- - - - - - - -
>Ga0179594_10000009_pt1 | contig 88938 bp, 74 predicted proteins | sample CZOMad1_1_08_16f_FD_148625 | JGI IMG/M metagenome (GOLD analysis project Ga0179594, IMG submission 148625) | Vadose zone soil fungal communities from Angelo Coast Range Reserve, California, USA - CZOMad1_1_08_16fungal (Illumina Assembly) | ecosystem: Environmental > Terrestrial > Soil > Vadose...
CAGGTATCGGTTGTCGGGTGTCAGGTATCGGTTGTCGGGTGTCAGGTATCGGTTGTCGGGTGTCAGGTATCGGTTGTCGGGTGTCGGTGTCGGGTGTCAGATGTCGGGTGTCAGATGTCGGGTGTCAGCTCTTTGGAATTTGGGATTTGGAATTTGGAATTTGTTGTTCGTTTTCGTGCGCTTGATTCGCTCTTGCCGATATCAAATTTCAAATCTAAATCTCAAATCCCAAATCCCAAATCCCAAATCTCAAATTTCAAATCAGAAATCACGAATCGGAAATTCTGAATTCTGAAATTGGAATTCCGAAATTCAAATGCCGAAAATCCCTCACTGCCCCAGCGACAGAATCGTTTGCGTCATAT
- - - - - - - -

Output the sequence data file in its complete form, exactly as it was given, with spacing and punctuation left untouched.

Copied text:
>Ga0179594_10000009_pt1 | contig 88938 bp, 74 predicted proteins | sample CZOMad1_1_08_16f_FD_148625 | JGI IMG/M metagenome (GOLD analysis project Ga0179594, IMG submission 148625) | Vadose zone soil fungal communities from Angelo Coast Range Reserve, California, USA - CZOMad1_1_08_16fungal (Illumina Assembly) | ecosystem: Environmental > Terrestrial > Soil > Vadose...
CAGGTATCGGTTGTCGGGTGTCAGGTATCGGTTGTCGGGTGTCAGGTATCGGTTGTCGGGTGTCAGGTATCGGTTGTCGGGTGTCGGTGTCGGGTGTCAGATGTCGGGTGTCAGATGTCGGGTGTCAGCTCTTTGGAATTTGGGATTTGGAATTTGGAATTTGTTGTTCGTTTTCGTGCGCTTGATTCGCTCTTGCCGATATCAAATTTCAAATCTAAATCTCAAATCCCAAATCCCAAATCCCAAATCTCAAATTTCAAATCAGAAATCACGAATCGGAAATTCTGAATTCTGAAATTGGAATTCCGAAATTCAAATGCCGAAAATCCCTCACTGCCCCAGCGACAGAATCGTTTGCGTCATAT